There was a time when I had a prejudice against Chassids and the Amish. I know this is not nice to admit, but I saw them as both unfriendly and anti-intellectual. However, this changed in my taking a class Religion in America. The teacher wanted each of us to study a religion in America outside of the one we grew up in. So I told him that I was raised Protestant; took some of my undergraduate education at the Catholic school; and converted to Judaism. Anyway, the teacher recommended to me that I study Chassidism. It was for a 40 page paper.
For the purpose I went to Chabad’s website. I was surprised how friendly and accepting they were: they were perfectly open to my being a Conservative Jewish convert. I was surprised because I had the impression that Chabad did not take converts from non-Jewish backgrounds. However, quickly I met Bronya, and we would discuss things like the religion but also my workplace, where I celebrated Jewish holidays on the grounds that if I celebrated the Christian holidays with the members and staff, they ought to have the opportunity to share my faith, too. Bronya was very supportive about my mental illness (Bipolar Schizoaffective Disorder); my work with other mental patients; my cooking; my Judaism; my problems with my father; and my writing. I would even cut and paste both recipes (like how to make a pumpkin pie using a real pumpkin) and my poem written below.
Anyway, I was having a dark night of the soul a few nights back and wrote this poem—which I sent to Bronya:
Forever they elude me.
There is always a Mountain Peak
Higher than the one I am on.
And though my arms reach out
I cannot fly like the eagle in the wind.
Artist, Novelist, Poet, Historian—
Oh, the things I would be,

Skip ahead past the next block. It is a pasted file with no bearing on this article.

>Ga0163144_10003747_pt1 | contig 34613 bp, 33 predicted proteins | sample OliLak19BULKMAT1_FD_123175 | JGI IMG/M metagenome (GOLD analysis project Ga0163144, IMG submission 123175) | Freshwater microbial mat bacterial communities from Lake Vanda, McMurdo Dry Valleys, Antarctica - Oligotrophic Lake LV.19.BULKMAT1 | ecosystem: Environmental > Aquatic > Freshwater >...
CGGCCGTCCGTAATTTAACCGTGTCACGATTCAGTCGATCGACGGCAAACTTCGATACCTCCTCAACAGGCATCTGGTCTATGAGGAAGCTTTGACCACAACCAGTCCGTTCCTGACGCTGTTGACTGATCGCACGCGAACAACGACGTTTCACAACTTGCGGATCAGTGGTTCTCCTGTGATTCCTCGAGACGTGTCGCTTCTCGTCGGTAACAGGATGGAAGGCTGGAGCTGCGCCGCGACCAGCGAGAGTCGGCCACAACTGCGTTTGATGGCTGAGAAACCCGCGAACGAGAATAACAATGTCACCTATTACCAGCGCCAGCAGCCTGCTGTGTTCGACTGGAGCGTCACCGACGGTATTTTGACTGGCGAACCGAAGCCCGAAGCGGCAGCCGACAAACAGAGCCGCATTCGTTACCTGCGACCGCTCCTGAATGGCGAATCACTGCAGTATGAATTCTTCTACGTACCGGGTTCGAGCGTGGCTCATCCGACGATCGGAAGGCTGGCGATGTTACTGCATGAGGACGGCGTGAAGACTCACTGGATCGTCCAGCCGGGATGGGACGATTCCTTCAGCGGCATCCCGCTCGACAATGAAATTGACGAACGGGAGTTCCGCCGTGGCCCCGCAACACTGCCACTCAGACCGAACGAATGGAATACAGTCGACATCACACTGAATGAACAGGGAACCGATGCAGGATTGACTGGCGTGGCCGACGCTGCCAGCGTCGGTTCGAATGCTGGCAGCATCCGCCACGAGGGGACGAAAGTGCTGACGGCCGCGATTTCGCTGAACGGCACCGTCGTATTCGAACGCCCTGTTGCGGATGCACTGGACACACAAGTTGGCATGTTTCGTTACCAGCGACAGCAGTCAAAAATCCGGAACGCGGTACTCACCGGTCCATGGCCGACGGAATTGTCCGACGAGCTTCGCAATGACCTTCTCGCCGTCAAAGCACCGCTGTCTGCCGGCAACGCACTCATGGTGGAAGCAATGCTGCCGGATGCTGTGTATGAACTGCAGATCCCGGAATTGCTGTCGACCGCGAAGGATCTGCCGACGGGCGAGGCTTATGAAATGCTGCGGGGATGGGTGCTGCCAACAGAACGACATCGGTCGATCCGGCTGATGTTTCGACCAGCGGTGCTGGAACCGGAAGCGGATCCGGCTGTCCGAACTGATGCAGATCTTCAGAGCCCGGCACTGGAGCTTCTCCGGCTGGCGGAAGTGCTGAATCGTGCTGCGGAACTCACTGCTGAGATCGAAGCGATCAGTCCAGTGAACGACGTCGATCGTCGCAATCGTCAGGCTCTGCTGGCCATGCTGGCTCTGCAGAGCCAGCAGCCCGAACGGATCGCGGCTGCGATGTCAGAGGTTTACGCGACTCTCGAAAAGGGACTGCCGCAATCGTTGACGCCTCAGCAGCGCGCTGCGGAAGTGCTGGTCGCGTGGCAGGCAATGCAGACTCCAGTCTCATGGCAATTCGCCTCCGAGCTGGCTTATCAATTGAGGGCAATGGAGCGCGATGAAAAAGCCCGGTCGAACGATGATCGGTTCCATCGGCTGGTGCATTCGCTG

If I could do it all—
Yet my arms fall by my side
And they cannot fly like the eagle.
My dreams are forever beyond my reach.
And Bronya sent this Robert Browning quote back:
“…Ah, but a man’s reach
should exceed his grasp
Or what’s a heaven for?…”
Bronya has always understood my dreams of being a writer. This was initially surprising to me because on the outside Chassidism is so confining to women. Yet I did write in my paper that the problem with feminists who spoke of Chassids is that they spoke for Chassidic women: they never bother ask the women what they wanted for themselves. Feminism, though right that Chassidic men are the ones who traditionally spoke for Chassidism, assumed that Chassidic women must necessarily see their religion as oppression based on this fact. I felt that this was misguided. I felt that it was possible that what feminists ought to do is ask Chassidic women what they wanted—inside their community or outside it—based on the recognition that Chassidic women might get something positive out of their faith, conservative though it is.
My own idea for such a project—which I hope to pick up someday—is the idea that the folk stories and traditions of Chassidic women could be written down. The Grimm Brothers pioneered interviewing mostly women for their tales: 2/3 of their stories were told to them by women. This means that for their own age, the Grimm brothers might even be considered feminists. More, two women in their interviewee group went on to write books in German which they published. Alas, I do not recall the names of these two women and am too lazy to look it up. However, the book this information is in is Clever Maids: The Secret History of the Grimm Fairy Tales. I recommend it to any person interested in the Grimm Brothers; folklore; women; or German literature. However, it strikes me though books in Jewish folklore exist, they are not read enough… and also though there are many books of Chassidic folktales, they are mostly books of men only, with Hasidic Tales of the Holocaust written with a mixture of the male and feminine perspective.
Yet knowing Bronya personally has proved to me that Hassidism has made positive contributions to Judaism, and will continue to do so. I will probably never be a Chabadnik but I appreciate them as friends. And—believe it or not—while eating at Yoder, Kansas I met my first Amish person with a similar experience. He was such a sweet person! And he was selling antiques, one of which I bought—a model ship cast in iron.